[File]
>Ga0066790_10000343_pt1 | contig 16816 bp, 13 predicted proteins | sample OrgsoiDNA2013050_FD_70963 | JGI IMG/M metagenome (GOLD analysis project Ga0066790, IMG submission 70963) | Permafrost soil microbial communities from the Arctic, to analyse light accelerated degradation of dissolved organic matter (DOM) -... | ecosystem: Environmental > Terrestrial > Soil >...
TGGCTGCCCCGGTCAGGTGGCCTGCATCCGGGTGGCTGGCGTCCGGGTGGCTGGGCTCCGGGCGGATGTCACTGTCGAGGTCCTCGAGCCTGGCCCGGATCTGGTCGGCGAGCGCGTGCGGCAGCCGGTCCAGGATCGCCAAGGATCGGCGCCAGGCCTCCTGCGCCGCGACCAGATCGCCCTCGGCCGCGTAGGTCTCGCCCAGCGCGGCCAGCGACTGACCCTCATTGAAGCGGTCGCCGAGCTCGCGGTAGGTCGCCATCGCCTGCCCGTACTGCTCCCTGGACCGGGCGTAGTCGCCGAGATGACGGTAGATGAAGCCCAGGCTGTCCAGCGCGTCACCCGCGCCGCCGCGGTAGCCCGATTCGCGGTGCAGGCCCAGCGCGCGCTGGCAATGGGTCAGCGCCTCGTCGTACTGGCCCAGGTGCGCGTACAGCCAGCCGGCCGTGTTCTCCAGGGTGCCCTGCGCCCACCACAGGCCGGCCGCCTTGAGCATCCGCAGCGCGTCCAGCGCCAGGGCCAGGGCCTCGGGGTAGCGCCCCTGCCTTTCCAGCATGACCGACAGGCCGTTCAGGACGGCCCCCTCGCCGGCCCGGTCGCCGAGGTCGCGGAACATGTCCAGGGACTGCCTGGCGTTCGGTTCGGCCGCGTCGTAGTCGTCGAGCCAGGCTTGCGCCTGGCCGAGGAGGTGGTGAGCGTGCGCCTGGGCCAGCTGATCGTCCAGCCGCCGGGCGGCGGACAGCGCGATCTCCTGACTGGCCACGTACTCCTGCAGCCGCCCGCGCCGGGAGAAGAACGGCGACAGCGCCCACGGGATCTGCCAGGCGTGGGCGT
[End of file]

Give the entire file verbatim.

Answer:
>Ga0066790_10000343_pt1 | contig 16816 bp, 13 predicted proteins | sample OrgsoiDNA2013050_FD_70963 | JGI IMG/M metagenome (GOLD analysis project Ga0066790, IMG submission 70963) | Permafrost soil microbial communities from the Arctic, to analyse light accelerated degradation of dissolved organic matter (DOM) -... | ecosystem: Environmental > Terrestrial > Soil >...
TGGCTGCCCCGGTCAGGTGGCCTGCATCCGGGTGGCTGGCGTCCGGGTGGCTGGGCTCCGGGCGGATGTCACTGTCGAGGTCCTCGAGCCTGGCCCGGATCTGGTCGGCGAGCGCGTGCGGCAGCCGGTCCAGGATCGCCAAGGATCGGCGCCAGGCCTCCTGCGCCGCGACCAGATCGCCCTCGGCCGCGTAGGTCTCGCCCAGCGCGGCCAGCGACTGACCCTCATTGAAGCGGTCGCCGAGCTCGCGGTAGGTCGCCATCGCCTGCCCGTACTGCTCCCTGGACCGGGCGTAGTCGCCGAGATGACGGTAGATGAAGCCCAGGCTGTCCAGCGCGTCACCCGCGCCGCCGCGGTAGCCCGATTCGCGGTGCAGGCCCAGCGCGCGCTGGCAATGGGTCAGCGCCTCGTCGTACTGGCCCAGGTGCGCGTACAGCCAGCCGGCCGTGTTCTCCAGGGTGCCCTGCGCCCACCACAGGCCGGCCGCCTTGAGCATCCGCAGCGCGTCCAGCGCCAGGGCCAGGGCCTCGGGGTAGCGCCCCTGCCTTTCCAGCATGACCGACAGGCCGTTCAGGACGGCCCCCTCGCCGGCCCGGTCGCCGAGGTCGCGGAACATGTCCAGGGACTGCCTGGCGTTCGGTTCGGCCGCGTCGTAGTCGTCGAGCCAGGCTTGCGCCTGGCCGAGGAGGTGGTGAGCGTGCGCCTGGGCCAGCTGATCGTCCAGCCGCCGGGCGGCGGACAGCGCGATCTCCTGACTGGCCACGTACTCCTGCAGCCGCCCGCGCCGGGAGAAGAACGGCGACAGCGCCCACGGGATCTGCCAGGCGTGGGCGT